Geopolitical changes combined with the increasing urgency of ambitious climate action have re-opened debates about justice and international climate policy. Mechanisms and insights from transitional justice have been used in over thirty countries across a range of conflicts at the interface of historical responsibility and imperatives for collective futures. However, lessons from transitional justice theory and practice have not been systematically explored in the climate context. The comparison gives rise to new ideas and strategies that help address climate change dilemmas.
This book examines the potential of transitional justice insights to inform global climate governance. It lays out core structural similarities between current global climate governance tensions and transitional justice contexts. It explores how transitional justice approaches and mechanisms could be productively applied in the climate change context. These include responsibility mechanisms such as amnesties, legal accountability measures, and truth commissions, as well as reparations and institutional reform. The book then steps beyond reformist transitional justice practice to consider more transformative approaches, and uses this to explore a wider set of possibilities for the climate context.
Each chapter presents one or more concrete proposals arrived at by using ideas from transitional justice and applying them to the justice tensions central to the global climate context. By combining these two fields the book provides a new framework through which to understand the challenges of addressing harms and strengthening collective climate action. This book will be of great interest to scholars and practitioners of climate change and transitional justice.
Table of Contents
List of Abbreviations
List of Tables and Figures
Introduction: A Transitional Justice Approach to the Climate Change Context
Chapter One: From Climate Harms to Climate Action
Chapter Two: Classic Strategies for Managing Climate Justice Dilemmas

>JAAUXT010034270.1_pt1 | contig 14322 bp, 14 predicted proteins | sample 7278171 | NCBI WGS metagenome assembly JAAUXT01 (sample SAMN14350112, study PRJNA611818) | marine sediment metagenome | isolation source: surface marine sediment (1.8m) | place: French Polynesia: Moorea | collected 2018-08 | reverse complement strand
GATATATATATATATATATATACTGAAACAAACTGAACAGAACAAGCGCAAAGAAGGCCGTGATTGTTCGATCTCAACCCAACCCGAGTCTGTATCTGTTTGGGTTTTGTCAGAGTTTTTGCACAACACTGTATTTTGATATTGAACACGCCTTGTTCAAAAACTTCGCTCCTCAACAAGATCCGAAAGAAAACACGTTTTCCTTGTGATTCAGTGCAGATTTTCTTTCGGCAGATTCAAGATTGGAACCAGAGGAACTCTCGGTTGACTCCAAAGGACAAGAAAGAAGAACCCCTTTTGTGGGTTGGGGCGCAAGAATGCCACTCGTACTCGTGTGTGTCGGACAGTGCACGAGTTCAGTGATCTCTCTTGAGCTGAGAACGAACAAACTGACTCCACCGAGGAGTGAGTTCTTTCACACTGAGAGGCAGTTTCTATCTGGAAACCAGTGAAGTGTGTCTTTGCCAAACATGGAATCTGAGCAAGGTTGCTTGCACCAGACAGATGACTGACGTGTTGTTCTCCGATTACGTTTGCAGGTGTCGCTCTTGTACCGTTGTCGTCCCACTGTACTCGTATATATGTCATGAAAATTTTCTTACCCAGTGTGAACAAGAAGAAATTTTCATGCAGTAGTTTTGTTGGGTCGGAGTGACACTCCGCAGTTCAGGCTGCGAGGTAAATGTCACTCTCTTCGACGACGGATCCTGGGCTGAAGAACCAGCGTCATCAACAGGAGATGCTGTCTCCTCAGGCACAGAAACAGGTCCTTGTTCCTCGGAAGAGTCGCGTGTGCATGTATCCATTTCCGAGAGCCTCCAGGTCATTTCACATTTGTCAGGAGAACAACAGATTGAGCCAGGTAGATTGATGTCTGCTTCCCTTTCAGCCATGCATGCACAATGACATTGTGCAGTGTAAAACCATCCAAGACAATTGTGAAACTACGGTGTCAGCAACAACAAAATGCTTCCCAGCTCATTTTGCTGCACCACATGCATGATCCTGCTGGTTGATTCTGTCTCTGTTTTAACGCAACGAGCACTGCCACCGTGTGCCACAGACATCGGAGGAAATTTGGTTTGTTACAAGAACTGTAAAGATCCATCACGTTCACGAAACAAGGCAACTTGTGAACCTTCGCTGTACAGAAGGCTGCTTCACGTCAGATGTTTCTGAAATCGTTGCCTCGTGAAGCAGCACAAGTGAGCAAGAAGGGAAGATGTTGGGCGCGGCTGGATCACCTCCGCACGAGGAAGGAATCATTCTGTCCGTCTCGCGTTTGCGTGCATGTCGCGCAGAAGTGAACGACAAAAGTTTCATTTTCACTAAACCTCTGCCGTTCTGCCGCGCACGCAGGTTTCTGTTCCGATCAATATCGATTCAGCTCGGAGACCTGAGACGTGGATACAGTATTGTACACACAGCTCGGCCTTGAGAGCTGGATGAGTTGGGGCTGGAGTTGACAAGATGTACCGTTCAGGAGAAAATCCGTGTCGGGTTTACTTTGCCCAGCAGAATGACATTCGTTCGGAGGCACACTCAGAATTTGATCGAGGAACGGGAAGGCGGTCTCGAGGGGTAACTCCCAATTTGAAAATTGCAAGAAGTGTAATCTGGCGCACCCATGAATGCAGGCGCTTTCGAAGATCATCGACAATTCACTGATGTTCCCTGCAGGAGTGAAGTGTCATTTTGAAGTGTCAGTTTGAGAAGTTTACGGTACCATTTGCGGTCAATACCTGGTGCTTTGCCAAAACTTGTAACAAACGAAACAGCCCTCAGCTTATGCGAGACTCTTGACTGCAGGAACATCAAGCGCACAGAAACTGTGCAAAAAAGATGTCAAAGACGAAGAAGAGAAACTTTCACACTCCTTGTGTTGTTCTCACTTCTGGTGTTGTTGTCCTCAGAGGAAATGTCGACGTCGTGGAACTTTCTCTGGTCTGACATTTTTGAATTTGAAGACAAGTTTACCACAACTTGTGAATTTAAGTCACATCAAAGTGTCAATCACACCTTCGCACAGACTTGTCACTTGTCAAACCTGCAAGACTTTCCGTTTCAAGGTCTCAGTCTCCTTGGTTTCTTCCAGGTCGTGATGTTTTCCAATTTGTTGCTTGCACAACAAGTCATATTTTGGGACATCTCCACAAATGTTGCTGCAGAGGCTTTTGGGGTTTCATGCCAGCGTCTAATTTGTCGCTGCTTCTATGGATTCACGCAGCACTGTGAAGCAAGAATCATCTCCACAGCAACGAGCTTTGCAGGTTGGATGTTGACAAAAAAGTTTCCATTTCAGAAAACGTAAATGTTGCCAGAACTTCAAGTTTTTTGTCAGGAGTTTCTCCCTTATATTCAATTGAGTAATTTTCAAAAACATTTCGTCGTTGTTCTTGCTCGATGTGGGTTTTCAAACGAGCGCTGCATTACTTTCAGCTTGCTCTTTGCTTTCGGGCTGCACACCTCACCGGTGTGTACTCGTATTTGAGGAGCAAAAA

Chapter Three: Managing Responsibility – Amnesty, Legal Accountability, Truth Recovery
Chapter Four: Addressing Climate Harms – Strategies for Repair
Chapter Five: Institutional Reform for Future-Oriented Climate Action
Chapter Six: Transformative Approaches to Climate Justice
Conclusion: Building Solidarity across Divides
Sonja Klinsky is Assistant Professor in the School of Sustainability at Arizona State University, USA.
Jasmina Brankovic is a Senior Researcher with the Centre for the Study of Violence and Reconciliation, South Africa.
Featured Author Profiles
"Klinsky and Brankovic certainly break new ground to extend transitional justice theory to global climate change, and couch the debate about climate change in terms of climate justice, especially integrating climate policy with concerns of justice. They have dexterously shown how transitional justice mechanisms can address thorny questions of past climate harms, and the responsibility and reparation for them." -- Tarique Niazi, Ph.D., Professor of Environmental Sociology at the University of Wisconsin, Eau Claire
"It's time for new ideas on dealing with climate change and its devastating impacts on some people and nations. In this original, needed, and compelling mash-up of two distinct fields, Klinsky and Brankovic bring vast knowledge of time-tested solutions developed in knotty conflicts and efforts to rebuild societies after brutal dictatorships or civil wars to bear on the issue of climate justice. The Global Climate Regime and Transitional Justice gets us remarkably far down the road of thinking this through, providing lessons and proposing considered ways forward on issues like who might constitute a truth commission, what reparations might look like, and why we really need all this. A major contribution." --Timmons Roberts, Climate and Development Lab, Brown University, USA
"The authors are to be commended for presenting a fresh, thought-provoking and informed perspective on the political and legal dimensions of climate justice. The book offers a valuable contribution to the emerging literature on how climate justice could achieve the transition from ideal to reality." – Jonathan Pickering, Postdoctoral Fellow at the Centre for Deliberative Democracy and Global Governance, University of Canberra, Australia
"This book is a must-read for all who work in the field of climate justice, institution building, and transformation with a forward-looking approach. The authors highlight the essential purpose of both responses to climate change and transitional justice, and the experience we have drawn from transitional justice over the last decades. Justice is more than punishment and atonement. It is to establish human rights - and good governance-based sustainable institutions that are resilient and responsive enough to the challenges climate change pose to us. Transitional justice measures and procedures build the foundations not only to deal with past wrongdoings or man-made disasters, they also provide pathways to repair past climate injustice and work toward preventing recurrence, as shown in this book." -- Anja Mihr, Center on Governance through Human Rights, Humboldt-Viadrina Governance Platform, Germany
"Klinsky and Brankovic comprehensively apply transitional justice principles to climate change regulation. Their analysis discloses thought-provoking insights, necessarily de lege ferenda, and provides ground-breaking suggestions for further developing specific substantive and procedural regulation." – Ottavio Quirico, Senior Lecturer in International Law, University of New England, USA